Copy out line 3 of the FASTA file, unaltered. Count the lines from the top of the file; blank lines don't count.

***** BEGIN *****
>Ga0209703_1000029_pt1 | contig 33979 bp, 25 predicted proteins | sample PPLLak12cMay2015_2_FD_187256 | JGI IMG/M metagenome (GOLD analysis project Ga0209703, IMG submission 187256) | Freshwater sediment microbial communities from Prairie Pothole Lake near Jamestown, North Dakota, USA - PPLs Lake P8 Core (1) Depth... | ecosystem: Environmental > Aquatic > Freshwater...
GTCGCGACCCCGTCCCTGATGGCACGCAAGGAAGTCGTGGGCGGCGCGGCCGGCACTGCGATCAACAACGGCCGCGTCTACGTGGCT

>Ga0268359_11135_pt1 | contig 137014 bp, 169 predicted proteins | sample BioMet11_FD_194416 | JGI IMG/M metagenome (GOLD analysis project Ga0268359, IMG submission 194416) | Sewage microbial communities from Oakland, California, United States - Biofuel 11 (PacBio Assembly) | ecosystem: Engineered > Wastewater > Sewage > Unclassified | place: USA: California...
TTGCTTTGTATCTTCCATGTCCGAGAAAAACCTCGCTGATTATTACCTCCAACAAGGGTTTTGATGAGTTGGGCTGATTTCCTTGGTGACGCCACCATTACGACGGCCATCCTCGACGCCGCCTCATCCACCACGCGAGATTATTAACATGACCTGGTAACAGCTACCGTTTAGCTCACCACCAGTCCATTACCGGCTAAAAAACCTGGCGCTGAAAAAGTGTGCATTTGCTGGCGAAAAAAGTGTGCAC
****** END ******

>Ga0268359_11135_pt1 | contig 137014 bp, 169 predicted proteins | sample BioMet11_FD_194416 | JGI IMG/M metagenome (GOLD analysis project Ga0268359, IMG submission 194416) | Sewage microbial communities from Oakland, California, United States - Biofuel 11 (PacBio Assembly) | ecosystem: Engineered > Wastewater > Sewage > Unclassified | place: USA: California...